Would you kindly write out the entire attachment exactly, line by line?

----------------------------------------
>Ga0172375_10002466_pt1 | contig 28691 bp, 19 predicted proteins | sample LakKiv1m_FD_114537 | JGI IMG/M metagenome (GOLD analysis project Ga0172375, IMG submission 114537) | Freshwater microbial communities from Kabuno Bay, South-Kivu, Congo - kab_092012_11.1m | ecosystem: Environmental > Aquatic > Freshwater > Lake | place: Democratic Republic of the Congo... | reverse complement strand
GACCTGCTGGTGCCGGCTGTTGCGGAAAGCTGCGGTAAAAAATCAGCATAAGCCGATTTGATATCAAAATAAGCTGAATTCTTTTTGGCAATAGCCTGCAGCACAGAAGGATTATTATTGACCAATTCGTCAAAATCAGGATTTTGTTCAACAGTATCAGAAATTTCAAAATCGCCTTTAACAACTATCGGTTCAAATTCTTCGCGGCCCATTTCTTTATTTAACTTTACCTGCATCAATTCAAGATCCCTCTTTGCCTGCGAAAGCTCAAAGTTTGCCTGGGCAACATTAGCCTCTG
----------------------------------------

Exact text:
>Ga0172375_10002466_pt1 | contig 28691 bp, 19 predicted proteins | sample LakKiv1m_FD_114537 | JGI IMG/M metagenome (GOLD analysis project Ga0172375, IMG submission 114537) | Freshwater microbial communities from Kabuno Bay, South-Kivu, Congo - kab_092012_11.1m | ecosystem: Environmental > Aquatic > Freshwater > Lake | place: Democratic Republic of the Congo... | reverse complement strand
GACCTGCTGGTGCCGGCTGTTGCGGAAAGCTGCGGTAAAAAATCAGCATAAGCCGATTTGATATCAAAATAAGCTGAATTCTTTTTGGCAATAGCCTGCAGCACAGAAGGATTATTATTGACCAATTCGTCAAAATCAGGATTTTGTTCAACAGTATCAGAAATTTCAAAATCGCCTTTAACAACTATCGGTTCAAATTCTTCGCGGCCCATTTCTTTATTTAACTTTACCTGCATCAATTCAAGATCCCTCTTTGCCTGCGAAAGCTCAAAGTTTGCCTGGGCAACATTAGCCTCTG